Spokesperson: The Fifth Committee looked at this issue and then had a draft resolution but, as you know, that resolution is a draft until approved by the Assembly. That is why the Assembly is going to take this up on Monday and most likely take action on it. Probably not jumping the gun here by saying that most likely it will approve it. That will allow the countries to take part in the voting on Tuesday. That’s the whole idea of this procedure.
Question: I have two questions. One was, yesterday, in the Fifth Committee there was a statement by Singapore asking about a management report or audit by the Department of Management by OIOS and the statement that they made they said, you know, has it been delayed, what’s the reason for its delay, has it been scuttled? Is it the case? It’s a written statement. I guess what I’m wondering is how are question like that for Member States in the Fifth Committee ... are these answered? Does OIOS ... this was during the OIOS portion of yesterday. Did they answer that in writing? Did they answer it orally? How does one go about finding out the answer to the questions raised?
Spokesperson: You’re asking a procedural question ...
Question: I guess so. And also how is this ... what the answer to this particular question is, but also how are these questions answered? Do Member States raise their questions and OIOS gets back to them in writing? Does it ...
Spokesperson: I’ll find out for you on the procedural aspect. That’s what I would be looking at from the General Assembly working methods. Whether this is in the format of once these agendas items are closed, then OIOS goes back and answers on these particular issues, or is it done in writing. As to what the answer will be, that’s a different issue. That is related more to the Spokesman of the Secretary-General, which deals more with the OIOS aspect, the substantive element. I’ll get you the procedural aspect as to how this is done in this particular case. Very often, if you remember, what happens in the debates is that before the item is closed, usually there is reaction to what has been requested by Member States or on the issues that have been raised. So, it is not something that goes unanswered. But, I understand your question. What you’re looking for is whether it’s going to be in an oral form or is it going to be in a written form. I’ll get that for you. Yes.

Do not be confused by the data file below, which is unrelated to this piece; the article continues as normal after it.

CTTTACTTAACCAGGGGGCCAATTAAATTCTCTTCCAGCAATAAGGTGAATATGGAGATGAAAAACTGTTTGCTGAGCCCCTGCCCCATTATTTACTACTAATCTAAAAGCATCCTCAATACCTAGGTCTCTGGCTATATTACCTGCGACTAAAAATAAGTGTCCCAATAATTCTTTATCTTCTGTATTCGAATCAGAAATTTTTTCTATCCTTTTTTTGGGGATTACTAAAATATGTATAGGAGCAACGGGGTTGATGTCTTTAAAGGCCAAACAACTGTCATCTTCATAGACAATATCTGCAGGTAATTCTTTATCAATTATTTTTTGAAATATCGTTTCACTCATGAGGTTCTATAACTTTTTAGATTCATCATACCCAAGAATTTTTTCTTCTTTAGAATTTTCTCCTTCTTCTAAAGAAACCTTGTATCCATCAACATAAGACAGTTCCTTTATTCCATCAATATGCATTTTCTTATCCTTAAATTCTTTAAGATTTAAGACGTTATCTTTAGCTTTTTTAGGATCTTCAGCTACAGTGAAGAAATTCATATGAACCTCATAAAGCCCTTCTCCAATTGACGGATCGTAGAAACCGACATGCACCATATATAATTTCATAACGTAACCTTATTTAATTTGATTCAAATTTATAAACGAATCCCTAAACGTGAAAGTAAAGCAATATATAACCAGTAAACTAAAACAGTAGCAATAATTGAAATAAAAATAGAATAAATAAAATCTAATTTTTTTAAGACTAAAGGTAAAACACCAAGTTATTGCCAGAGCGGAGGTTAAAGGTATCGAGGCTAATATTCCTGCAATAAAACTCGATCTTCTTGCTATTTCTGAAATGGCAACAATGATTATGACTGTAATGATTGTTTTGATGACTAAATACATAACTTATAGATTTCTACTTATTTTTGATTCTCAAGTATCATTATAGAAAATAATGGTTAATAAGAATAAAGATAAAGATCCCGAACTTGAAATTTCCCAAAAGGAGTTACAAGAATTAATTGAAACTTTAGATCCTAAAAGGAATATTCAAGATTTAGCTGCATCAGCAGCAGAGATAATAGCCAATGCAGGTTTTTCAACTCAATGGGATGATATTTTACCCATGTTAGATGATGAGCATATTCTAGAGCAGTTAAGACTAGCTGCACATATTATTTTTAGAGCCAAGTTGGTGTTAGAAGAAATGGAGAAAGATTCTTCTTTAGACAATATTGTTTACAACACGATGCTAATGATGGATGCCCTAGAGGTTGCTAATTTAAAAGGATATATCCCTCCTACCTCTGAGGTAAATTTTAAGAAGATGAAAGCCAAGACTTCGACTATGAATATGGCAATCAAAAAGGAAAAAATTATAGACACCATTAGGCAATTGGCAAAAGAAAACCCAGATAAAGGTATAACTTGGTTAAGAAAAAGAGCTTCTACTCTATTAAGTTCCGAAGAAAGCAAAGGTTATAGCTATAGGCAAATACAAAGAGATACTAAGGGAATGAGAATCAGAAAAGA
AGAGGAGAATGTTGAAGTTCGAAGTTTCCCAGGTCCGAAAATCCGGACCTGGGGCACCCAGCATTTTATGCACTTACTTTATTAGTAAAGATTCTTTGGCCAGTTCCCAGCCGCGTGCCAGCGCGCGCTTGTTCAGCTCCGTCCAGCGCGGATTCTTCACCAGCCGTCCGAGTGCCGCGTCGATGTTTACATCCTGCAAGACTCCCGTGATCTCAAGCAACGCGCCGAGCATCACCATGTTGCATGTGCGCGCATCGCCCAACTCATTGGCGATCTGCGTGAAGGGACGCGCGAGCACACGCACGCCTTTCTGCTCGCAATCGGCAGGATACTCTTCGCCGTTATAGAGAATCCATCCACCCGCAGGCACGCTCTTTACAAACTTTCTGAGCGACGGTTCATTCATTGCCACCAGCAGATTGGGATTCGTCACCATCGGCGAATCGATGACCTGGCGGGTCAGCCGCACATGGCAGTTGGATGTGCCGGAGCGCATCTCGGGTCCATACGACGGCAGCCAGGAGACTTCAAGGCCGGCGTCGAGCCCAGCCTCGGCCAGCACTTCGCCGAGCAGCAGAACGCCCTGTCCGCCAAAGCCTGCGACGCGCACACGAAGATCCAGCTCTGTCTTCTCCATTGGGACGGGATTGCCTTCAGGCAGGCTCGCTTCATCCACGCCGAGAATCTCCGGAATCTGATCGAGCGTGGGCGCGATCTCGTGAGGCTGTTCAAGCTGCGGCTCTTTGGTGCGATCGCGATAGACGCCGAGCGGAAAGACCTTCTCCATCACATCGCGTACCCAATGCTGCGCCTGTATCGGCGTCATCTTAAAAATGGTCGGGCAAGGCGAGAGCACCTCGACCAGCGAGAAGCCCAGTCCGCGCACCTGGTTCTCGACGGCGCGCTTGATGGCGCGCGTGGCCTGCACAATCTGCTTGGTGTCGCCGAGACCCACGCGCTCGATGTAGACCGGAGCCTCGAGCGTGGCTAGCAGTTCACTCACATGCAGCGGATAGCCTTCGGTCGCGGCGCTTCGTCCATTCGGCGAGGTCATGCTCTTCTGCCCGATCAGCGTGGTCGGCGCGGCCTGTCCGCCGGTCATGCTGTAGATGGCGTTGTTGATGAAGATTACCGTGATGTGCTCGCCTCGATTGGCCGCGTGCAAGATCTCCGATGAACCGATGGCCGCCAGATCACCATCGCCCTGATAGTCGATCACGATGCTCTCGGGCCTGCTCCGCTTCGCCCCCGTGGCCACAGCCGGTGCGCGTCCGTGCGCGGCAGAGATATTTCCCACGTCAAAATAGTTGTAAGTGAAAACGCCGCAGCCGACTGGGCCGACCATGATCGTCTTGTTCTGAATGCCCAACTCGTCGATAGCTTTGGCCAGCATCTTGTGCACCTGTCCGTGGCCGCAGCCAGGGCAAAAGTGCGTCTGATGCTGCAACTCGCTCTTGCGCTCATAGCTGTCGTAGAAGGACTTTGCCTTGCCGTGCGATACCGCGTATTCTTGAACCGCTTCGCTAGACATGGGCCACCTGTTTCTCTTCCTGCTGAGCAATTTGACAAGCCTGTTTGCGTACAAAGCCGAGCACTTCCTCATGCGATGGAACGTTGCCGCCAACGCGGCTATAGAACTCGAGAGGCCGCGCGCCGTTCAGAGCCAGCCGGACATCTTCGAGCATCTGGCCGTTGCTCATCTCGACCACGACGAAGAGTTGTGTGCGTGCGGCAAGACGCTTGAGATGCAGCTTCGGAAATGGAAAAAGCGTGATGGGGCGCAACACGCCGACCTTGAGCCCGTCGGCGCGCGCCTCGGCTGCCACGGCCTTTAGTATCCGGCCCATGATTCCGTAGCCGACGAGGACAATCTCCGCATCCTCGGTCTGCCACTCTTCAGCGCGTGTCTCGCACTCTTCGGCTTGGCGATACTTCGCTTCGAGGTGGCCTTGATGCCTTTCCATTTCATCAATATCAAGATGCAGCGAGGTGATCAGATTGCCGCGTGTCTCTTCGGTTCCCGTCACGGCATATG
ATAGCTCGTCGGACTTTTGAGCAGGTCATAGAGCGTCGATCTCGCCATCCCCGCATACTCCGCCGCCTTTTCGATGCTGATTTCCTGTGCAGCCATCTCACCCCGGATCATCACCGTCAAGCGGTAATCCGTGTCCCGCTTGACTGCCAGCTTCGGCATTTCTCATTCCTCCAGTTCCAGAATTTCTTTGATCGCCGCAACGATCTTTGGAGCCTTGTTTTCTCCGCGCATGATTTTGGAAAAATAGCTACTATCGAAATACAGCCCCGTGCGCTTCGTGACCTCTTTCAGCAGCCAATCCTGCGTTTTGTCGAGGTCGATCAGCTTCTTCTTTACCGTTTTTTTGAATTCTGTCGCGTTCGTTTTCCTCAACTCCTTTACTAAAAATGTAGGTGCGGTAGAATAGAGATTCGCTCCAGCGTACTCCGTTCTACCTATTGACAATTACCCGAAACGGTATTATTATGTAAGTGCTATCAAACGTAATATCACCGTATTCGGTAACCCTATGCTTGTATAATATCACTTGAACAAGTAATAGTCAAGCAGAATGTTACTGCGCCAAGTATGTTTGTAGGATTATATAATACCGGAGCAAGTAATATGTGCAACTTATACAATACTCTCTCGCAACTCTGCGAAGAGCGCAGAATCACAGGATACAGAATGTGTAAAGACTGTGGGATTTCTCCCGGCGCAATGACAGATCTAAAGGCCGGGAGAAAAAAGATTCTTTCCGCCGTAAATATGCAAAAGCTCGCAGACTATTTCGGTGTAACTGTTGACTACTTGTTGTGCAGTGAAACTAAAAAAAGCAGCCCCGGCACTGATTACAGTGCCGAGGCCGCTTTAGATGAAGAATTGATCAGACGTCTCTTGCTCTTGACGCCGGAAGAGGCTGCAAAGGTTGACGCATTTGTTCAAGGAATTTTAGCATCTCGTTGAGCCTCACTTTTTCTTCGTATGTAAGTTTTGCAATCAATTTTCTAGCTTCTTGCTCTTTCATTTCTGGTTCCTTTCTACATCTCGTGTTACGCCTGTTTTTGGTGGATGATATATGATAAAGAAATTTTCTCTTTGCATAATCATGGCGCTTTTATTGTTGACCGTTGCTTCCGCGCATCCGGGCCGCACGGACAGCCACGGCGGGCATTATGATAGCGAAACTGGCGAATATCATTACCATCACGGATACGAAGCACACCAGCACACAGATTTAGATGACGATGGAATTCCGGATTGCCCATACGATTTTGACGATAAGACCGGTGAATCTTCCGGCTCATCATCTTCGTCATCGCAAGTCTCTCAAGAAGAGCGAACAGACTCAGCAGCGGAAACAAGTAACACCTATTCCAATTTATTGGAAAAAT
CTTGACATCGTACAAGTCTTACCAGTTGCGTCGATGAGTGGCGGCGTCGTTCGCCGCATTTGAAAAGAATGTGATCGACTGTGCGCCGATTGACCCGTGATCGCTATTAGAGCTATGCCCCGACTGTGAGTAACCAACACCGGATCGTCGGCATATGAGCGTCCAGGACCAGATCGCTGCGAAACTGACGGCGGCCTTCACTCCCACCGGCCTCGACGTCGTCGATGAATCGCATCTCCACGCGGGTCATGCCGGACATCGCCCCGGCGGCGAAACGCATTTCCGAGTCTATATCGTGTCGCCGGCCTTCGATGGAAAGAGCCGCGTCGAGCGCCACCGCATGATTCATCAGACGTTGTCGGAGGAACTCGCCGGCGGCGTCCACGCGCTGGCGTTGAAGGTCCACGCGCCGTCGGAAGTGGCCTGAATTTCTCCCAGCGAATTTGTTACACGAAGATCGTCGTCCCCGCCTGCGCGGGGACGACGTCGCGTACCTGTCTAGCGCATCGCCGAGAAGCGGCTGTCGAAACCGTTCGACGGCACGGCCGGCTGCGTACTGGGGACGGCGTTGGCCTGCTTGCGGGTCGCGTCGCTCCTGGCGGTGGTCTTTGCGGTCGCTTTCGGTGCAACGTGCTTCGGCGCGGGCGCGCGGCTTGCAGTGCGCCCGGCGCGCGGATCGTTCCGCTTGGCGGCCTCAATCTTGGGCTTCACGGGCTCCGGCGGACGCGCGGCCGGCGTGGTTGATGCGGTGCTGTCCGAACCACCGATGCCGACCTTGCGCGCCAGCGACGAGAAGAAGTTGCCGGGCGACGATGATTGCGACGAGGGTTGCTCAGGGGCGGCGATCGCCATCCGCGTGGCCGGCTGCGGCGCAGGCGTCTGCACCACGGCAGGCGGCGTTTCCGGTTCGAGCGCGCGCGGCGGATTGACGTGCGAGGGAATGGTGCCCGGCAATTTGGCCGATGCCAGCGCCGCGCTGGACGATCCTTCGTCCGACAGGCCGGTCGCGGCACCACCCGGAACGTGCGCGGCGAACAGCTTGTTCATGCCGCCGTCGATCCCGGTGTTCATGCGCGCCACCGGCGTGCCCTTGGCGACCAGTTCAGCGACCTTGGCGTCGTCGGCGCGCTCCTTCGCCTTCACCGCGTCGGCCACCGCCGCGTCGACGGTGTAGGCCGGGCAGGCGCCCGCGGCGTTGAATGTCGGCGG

Question: Please, help me understand the significance of these votes. How many countries were you mentioned that they’re going to be voted on Monday, to be allowed to vote on ...
Spokesperson: Seven, seven.
Spokesperson: Seven countries.
Question: They are considered now that they are not allowed to vote and they are going ...
Spokesperson: According to Article 19, the rule says that if you fall behind, two years of paying your regular budget dues to the UN, you’re not allowed to vote.
Question: Okay ...
Question: Good. Thank you. Is the Secretary-General going to be on Monday, excuse me, is the President of the General Assembly going to be on Monday and on Tuesday during the voting procedure, he’s going to be back?
Spokesperson: The President is coming back Monday. He’s definitely going to be here Tuesday.
Question: Okay. And also, is there is any significance or, would there be any kind of consideration, the two letters that are sent now by Fausto Pocar, the President of the ICTY, and the Prime Minister of Croatia, Mr. Ivo Sanader, that are still somewhere between rock and earth ... Are there any expectations that they could somehow shape and form the discussion on Monday or some expectations on that?